Referencing objects own functions

Peter Otten __peter__ at
Tue Oct 19 18:12:06 CEST 2004

pip wrote:

> Hi all,
> Pretend I have the following:
> class foo:
>   commands = [
>     'name': 'help',
>     'desc': 'Print help',
>   ]
>   def print_help(self):
>     print "Help is on the way!"
> I would like to add another entry to the commands dict. called 'func'
> or something which contains a reference to a function in the foo
> class. What would the entry look like if atall possible?
> I would rather not use eval if possible.

As a rule of thumb, you can do everything in a class suite that can be done
in a function definition. 

def print_help(self):
   # code

binds the print_help name to a function object in the same way as
one = 1 binds 'one' to the integer object 1. Therefore you have to define it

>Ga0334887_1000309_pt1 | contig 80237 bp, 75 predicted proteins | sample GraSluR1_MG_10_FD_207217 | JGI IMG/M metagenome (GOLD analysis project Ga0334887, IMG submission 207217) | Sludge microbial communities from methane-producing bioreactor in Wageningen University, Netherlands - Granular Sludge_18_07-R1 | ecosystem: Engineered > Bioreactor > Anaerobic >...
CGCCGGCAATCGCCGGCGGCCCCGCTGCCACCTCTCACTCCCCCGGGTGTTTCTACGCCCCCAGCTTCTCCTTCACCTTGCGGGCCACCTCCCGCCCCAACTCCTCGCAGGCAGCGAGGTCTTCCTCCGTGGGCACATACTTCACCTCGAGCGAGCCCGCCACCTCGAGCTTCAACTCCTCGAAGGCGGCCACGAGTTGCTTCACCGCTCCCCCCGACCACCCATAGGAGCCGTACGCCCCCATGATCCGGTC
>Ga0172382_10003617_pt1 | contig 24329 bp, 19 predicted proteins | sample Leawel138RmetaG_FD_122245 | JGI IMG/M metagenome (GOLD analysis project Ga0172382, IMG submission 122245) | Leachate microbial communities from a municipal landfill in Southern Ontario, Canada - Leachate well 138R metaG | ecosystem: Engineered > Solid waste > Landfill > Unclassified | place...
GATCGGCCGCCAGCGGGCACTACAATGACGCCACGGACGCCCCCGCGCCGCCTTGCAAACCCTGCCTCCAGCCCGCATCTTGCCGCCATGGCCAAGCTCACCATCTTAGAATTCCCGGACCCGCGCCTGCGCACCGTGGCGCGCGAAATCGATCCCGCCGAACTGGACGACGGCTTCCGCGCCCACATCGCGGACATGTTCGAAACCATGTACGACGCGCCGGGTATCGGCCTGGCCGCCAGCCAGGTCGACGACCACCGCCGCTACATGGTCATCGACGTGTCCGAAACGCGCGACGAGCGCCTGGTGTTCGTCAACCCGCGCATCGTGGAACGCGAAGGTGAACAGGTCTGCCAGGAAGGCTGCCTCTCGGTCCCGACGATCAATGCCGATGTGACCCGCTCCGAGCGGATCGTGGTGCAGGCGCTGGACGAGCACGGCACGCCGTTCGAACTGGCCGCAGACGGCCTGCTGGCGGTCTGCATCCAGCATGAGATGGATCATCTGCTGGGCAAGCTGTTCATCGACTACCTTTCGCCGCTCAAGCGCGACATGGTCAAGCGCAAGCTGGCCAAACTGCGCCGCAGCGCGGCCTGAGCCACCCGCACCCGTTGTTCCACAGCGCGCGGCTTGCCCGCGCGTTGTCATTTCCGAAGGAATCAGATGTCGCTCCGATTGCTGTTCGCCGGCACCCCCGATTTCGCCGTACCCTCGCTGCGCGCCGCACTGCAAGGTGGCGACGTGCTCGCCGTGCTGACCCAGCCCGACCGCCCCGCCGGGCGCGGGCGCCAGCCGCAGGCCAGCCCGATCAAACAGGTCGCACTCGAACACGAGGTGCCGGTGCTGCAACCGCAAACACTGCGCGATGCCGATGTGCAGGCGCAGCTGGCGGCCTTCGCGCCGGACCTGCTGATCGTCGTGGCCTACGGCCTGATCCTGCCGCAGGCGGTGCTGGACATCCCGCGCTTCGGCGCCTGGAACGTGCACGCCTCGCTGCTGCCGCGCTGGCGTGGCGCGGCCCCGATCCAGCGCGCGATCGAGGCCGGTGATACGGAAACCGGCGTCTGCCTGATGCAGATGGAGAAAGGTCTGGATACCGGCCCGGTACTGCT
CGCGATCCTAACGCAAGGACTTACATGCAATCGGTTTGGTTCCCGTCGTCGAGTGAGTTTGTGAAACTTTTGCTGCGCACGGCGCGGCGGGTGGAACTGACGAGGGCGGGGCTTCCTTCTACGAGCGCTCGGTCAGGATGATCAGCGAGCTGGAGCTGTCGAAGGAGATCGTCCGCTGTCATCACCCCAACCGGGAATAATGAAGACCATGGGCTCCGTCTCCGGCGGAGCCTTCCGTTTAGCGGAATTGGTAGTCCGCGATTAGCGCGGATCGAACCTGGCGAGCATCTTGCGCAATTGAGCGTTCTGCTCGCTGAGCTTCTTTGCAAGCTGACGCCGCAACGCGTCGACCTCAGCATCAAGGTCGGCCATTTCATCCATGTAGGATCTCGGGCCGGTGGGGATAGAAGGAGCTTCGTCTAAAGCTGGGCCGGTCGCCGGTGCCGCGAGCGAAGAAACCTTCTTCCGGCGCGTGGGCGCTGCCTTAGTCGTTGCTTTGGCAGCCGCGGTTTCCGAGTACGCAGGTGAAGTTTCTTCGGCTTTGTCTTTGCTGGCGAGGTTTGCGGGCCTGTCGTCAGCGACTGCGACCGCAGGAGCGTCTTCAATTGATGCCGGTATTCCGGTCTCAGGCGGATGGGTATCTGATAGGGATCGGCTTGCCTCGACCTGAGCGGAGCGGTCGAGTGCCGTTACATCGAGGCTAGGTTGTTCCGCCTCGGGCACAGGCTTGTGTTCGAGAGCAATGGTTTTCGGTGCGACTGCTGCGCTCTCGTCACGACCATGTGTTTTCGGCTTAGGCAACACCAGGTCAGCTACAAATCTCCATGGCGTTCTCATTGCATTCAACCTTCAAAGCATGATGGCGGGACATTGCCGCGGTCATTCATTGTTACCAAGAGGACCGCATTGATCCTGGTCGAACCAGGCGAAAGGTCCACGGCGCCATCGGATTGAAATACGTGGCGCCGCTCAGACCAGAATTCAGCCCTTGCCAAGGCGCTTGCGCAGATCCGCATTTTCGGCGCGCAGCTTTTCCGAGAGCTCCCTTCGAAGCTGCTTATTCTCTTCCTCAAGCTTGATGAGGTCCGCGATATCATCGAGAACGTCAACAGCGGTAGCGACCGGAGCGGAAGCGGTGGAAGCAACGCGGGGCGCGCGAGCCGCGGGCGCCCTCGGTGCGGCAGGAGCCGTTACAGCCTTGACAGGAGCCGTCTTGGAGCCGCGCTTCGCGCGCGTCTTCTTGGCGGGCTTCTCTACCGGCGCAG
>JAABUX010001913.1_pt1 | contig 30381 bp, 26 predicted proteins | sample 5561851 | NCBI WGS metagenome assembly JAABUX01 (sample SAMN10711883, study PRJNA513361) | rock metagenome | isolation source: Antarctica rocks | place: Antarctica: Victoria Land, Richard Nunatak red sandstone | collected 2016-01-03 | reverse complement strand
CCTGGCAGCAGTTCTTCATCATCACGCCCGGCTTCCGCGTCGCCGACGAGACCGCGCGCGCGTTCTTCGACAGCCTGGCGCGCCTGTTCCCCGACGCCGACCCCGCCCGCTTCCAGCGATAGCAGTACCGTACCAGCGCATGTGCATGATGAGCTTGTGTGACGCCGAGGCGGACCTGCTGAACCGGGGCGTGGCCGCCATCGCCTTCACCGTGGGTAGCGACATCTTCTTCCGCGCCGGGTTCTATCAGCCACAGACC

before you can use the reference:

>>> class foo:
...     def print_help(self):
...             print "help is on the way"
...     commands = dict(
...             name="help",
...             desc="print help",
...             func=print_help)
>>> fooinst = foo()

There are two ways to call commands["func"], but both require that you
explicitly provide the self parameter:

>>> fooinst.commands["func"](fooinst)
help is on the way
>>> foo.commands["func"](fooinst)
help is on the way

While calling the function stored in the commands dictionary is a bit more
tedious than normal method invocation, all efforts to simply that depend
heavily on what you actually want to do with the function stored in the


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